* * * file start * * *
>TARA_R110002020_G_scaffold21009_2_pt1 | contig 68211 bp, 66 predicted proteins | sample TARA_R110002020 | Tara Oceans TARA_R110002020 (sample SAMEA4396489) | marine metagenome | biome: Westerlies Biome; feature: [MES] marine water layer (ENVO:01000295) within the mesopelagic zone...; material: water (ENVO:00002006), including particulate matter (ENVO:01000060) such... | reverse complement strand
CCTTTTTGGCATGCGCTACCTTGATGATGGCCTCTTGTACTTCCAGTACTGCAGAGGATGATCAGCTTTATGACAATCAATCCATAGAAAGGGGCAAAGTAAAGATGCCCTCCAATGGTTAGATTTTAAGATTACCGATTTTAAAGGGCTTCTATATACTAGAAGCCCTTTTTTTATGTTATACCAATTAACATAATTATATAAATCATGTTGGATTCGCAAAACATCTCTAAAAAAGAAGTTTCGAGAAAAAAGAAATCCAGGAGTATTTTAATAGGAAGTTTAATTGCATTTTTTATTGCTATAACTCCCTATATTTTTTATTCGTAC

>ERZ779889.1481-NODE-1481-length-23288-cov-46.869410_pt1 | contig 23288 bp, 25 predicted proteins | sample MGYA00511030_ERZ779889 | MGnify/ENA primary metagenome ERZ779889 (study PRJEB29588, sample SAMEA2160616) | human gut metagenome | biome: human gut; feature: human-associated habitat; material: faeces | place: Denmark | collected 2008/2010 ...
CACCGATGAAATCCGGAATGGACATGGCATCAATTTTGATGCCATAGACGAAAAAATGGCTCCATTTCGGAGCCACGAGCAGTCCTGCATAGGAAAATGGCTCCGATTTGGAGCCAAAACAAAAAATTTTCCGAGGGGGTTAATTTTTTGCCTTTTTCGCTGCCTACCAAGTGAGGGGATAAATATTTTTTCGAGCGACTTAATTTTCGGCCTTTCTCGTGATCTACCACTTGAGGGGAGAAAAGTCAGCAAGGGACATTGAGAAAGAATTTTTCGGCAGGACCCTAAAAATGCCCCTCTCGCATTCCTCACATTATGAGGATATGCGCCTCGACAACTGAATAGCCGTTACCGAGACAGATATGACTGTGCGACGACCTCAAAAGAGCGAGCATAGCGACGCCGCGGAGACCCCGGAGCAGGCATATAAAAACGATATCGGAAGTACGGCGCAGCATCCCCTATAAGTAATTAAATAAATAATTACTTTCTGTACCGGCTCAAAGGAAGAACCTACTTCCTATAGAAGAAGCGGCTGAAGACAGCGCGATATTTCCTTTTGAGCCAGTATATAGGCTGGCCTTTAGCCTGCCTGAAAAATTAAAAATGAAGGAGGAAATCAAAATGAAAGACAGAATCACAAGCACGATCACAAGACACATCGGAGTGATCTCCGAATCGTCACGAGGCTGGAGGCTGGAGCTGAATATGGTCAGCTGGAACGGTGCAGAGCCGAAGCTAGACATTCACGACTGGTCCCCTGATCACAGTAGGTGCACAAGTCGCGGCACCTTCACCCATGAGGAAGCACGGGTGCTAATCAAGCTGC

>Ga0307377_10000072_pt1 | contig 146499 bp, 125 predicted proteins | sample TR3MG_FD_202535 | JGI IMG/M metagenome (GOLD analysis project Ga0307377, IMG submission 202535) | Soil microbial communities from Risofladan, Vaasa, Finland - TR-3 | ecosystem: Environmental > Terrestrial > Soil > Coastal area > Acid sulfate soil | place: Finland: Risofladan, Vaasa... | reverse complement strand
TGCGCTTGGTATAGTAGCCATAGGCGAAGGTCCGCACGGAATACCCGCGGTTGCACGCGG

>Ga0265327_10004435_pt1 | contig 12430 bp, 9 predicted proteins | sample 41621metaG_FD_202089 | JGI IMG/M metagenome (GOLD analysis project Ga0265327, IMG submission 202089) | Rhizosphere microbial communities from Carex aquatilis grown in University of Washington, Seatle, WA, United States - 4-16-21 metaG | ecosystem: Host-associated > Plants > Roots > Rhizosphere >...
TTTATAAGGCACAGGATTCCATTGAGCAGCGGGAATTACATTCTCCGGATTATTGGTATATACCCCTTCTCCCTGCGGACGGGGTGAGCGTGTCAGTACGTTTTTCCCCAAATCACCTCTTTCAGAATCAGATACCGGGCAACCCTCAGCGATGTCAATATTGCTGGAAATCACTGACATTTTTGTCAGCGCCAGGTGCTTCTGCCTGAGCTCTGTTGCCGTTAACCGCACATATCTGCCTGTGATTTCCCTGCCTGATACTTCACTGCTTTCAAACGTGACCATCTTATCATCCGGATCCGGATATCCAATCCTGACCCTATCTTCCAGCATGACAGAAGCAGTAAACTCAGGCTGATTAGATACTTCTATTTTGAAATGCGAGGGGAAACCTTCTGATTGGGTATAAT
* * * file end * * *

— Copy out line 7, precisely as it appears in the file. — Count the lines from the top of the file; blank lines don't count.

>Ga0265327_10004435_pt1 | contig 12430 bp, 9 predicted proteins | sample 41621metaG_FD_202089 | JGI IMG/M metagenome (GOLD analysis project Ga0265327, IMG submission 202089) | Rhizosphere microbial communities from Carex aquatilis grown in University of Washington, Seatle, WA, United States - 4-16-21 metaG | ecosystem: Host-associated > Plants > Roots > Rhizosphere >...